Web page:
By Laura Sicola
Know When to STOP TalkingKnow When to STOP Talking https://c-suitenetwork.com/advisors/wp-content/themes/csadvisore/images/empty/thumbnail.jpg 150 150 Laura Sicola https://secure.gravatar.com/avatar/6cc7c01d734187c7dd3275231942e8cb?s=96&d=mm&r=g
Know When to STOP Talking
Usually I work with people to find the best way for them to talk to their audience and get to “Yes.” Today I want to focus on the exact opposite skill set: knowing when and how to stop talking.
If you’re like me, at some point or other you’ve had the “out-of-body experience” where you catch yourself rambling on, and your brain starts screaming, “for heaven’s sake, just stop talking already!” But you’re on a roll and can’t seem to stop the momentum.
Part of the reason this happens is because Americans are notoriously uncomfortable with silence, which quickly slides becomes “awkward silence,” is something to be avoided. That’s why there’s often a compulsion to fill silence at all costs.
In most of these occurrences, self-doubt is a major factor. Even if you were confident up to that point, something triggers a sudden insecurity, which you telegraph through your rambling.
With that in mind, let’s look at three contexts in which this situation is likely to emerge, why, and how to get yourself back under control.
Waiting for a response
The most common scenario is when you’ve asked a question or made a comment, and the other person doesn’t respond right away. You subconsciously fear that they didn’t understand what you’ve said, or didn’t like it and don’t want to answer it. So you rephrase, or qualify, or suggest possible answers to your own question, until someone finally jumps in.
In reality, sometimes people just need a moment to digest what you’ve said, especially if it is technical or an important decision. Be generous in allowing them time to think, uninterrupted, before they respond.
The second context is when you think you need to keep explaining something. Maybe your topic is complicated and you are speaking to non-experts or you might be speaking to people who are experts, which can be intimidating, so you feel compelled to share more to demonstrate your expertise. Or you might interpret their silence as disapproval, at which point you keep talking in attempt to qualify or justify your argument and persuade them to agree with you.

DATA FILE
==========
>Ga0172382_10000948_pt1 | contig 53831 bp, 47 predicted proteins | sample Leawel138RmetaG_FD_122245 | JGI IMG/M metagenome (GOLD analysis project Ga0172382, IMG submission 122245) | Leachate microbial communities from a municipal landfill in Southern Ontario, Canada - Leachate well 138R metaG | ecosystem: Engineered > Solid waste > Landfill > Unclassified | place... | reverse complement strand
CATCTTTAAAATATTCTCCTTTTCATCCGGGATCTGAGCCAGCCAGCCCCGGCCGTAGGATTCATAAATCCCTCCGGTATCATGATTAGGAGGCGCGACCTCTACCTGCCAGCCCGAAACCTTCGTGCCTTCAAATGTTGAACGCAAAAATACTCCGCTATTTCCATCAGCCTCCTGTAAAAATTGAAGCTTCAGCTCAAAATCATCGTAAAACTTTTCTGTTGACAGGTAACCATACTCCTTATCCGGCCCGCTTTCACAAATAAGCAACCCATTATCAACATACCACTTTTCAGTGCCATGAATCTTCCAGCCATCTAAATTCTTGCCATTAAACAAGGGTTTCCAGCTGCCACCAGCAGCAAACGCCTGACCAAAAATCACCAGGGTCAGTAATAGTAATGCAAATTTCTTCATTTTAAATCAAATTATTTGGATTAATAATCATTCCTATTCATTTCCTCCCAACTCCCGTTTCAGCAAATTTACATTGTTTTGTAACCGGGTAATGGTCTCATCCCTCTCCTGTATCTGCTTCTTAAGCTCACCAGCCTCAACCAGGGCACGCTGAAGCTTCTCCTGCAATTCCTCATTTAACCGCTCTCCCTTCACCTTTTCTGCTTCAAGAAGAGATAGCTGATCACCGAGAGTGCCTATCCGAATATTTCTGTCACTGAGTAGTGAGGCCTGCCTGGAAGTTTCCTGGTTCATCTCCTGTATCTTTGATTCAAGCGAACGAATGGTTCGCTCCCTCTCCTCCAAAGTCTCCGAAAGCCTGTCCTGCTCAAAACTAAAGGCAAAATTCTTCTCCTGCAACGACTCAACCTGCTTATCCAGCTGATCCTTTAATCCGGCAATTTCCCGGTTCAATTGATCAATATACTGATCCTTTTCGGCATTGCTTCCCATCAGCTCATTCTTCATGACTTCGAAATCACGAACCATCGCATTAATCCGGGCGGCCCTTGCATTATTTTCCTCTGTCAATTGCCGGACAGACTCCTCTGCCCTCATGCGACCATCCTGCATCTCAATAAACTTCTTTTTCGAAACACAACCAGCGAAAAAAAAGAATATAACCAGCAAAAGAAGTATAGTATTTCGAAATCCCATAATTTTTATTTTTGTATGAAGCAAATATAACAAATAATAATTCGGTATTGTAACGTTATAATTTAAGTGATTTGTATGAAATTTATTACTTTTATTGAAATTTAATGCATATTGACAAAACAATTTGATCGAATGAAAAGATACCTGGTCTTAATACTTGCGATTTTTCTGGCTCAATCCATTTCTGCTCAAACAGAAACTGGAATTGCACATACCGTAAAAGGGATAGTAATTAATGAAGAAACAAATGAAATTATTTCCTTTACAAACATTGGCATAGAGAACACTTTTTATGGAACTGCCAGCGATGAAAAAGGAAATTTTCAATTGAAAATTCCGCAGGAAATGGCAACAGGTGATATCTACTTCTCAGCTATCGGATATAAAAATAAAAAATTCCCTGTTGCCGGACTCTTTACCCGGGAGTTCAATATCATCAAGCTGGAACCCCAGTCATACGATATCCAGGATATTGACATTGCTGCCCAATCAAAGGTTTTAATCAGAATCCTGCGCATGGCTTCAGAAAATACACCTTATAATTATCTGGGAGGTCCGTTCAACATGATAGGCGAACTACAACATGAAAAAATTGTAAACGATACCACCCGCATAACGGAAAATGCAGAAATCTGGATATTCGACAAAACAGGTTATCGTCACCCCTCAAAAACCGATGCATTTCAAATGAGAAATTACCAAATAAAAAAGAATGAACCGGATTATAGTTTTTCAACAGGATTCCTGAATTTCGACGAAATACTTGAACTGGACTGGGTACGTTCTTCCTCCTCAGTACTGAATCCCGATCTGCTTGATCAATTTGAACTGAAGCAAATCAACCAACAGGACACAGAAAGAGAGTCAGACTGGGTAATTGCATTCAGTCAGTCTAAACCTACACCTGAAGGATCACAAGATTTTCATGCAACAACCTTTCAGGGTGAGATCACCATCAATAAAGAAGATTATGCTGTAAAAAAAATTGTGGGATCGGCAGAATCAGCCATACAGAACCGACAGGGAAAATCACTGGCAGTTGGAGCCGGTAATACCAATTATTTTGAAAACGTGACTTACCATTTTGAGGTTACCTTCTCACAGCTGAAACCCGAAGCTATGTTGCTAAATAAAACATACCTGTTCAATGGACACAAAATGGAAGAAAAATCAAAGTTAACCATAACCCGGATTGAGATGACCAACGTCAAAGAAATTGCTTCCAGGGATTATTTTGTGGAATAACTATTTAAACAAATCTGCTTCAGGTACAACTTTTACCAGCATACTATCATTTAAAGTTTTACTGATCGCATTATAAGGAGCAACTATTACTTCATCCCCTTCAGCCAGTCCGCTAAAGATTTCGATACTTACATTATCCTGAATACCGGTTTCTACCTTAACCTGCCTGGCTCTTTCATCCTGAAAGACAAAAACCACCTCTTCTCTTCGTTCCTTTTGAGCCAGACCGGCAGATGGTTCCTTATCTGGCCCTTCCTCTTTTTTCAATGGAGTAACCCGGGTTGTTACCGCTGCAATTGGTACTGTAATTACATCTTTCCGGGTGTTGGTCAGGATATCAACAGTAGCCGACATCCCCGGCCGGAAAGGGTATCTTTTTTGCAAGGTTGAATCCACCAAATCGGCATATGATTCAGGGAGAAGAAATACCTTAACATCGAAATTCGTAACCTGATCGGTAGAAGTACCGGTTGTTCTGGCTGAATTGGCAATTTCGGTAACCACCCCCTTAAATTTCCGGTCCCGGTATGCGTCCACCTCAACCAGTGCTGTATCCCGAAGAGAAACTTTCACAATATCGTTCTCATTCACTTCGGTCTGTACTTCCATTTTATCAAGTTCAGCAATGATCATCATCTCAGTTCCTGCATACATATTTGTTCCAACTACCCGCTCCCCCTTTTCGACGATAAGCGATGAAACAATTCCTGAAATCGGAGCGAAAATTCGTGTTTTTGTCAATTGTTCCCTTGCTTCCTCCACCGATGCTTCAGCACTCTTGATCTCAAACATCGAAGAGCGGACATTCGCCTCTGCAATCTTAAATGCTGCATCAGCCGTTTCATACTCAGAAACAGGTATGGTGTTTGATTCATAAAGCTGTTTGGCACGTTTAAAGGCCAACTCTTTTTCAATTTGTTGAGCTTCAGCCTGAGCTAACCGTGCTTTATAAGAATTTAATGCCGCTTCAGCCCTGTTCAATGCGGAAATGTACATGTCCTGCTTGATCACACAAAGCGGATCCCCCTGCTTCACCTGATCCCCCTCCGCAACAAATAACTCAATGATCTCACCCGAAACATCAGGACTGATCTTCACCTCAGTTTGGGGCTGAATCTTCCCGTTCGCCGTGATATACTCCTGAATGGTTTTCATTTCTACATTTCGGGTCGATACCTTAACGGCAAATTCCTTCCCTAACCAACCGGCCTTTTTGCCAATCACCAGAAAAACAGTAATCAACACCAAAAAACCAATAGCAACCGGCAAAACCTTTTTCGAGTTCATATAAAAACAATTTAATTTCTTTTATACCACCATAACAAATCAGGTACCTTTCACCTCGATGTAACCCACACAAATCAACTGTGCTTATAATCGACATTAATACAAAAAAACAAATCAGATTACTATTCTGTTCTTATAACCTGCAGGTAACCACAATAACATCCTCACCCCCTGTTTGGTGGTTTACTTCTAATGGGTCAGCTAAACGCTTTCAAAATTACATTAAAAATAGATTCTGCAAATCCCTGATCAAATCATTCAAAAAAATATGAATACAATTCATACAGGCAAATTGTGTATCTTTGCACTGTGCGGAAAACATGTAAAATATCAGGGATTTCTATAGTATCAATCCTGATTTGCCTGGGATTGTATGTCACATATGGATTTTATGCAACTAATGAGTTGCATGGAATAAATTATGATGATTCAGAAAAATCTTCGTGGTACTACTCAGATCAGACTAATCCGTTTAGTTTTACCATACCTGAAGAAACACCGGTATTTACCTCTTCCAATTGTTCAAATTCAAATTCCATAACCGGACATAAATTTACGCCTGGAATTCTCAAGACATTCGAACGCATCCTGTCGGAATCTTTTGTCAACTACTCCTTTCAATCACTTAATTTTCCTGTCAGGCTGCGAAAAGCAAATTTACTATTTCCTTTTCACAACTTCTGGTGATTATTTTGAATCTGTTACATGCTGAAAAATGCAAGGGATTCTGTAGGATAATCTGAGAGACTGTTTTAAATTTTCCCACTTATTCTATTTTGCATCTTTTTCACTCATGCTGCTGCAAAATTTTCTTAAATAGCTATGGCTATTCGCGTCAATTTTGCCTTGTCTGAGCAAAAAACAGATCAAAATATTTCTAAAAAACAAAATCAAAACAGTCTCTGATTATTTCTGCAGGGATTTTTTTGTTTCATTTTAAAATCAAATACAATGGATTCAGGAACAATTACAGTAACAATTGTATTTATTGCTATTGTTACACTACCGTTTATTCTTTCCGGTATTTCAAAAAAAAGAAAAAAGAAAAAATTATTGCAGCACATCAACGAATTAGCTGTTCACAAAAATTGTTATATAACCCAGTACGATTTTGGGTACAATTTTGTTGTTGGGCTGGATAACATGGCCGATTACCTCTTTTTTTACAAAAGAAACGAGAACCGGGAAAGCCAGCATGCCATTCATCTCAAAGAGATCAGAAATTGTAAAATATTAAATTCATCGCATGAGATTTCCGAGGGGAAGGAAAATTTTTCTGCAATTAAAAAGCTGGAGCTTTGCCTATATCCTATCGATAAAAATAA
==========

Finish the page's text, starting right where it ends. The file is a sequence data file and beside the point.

Ironically, however, in these situations, the more you ramble, the more it will likely dissuade your audience because you sound nervous rather than confident. In these cases, make your point, then just hold your ground – and your tongue. This indicates that you’re okay with waiting for them to break the silence. If necessary, you can always ask them if they are confused by something, or would like clarification. Knowing when to stop demonstrates confidence.
Scrambling for answers
Finally, rambling often occurs when you need to answer a question or offer a response, and don’t feel like you have time to think it through before you are expected to speak. The pressure is on, and the silence seems interminable as all eyes are on you. But rather than thinking aloud you as you try to figure out what you really want to say, try starting with something like, “That’s a great question; let me think about the best way to answer it concisely.” Who would deny that request, especially if the alternative is a rambling mess?
Here’s a final tip: Write a note to remind yourself to avoid these pitfalls, and look at it before you go into the next high stakes meeting. If you wait until you catch yourself rambling, it’s too late. Priming yourself with these reminders before you start is one of the best ways to project persuasive confidence and leadership.
Do you have questions or comments about the issues in today’s post? If so, contact me at email@example.com or click here to schedule a 20-minute focus call to discuss them with me personally!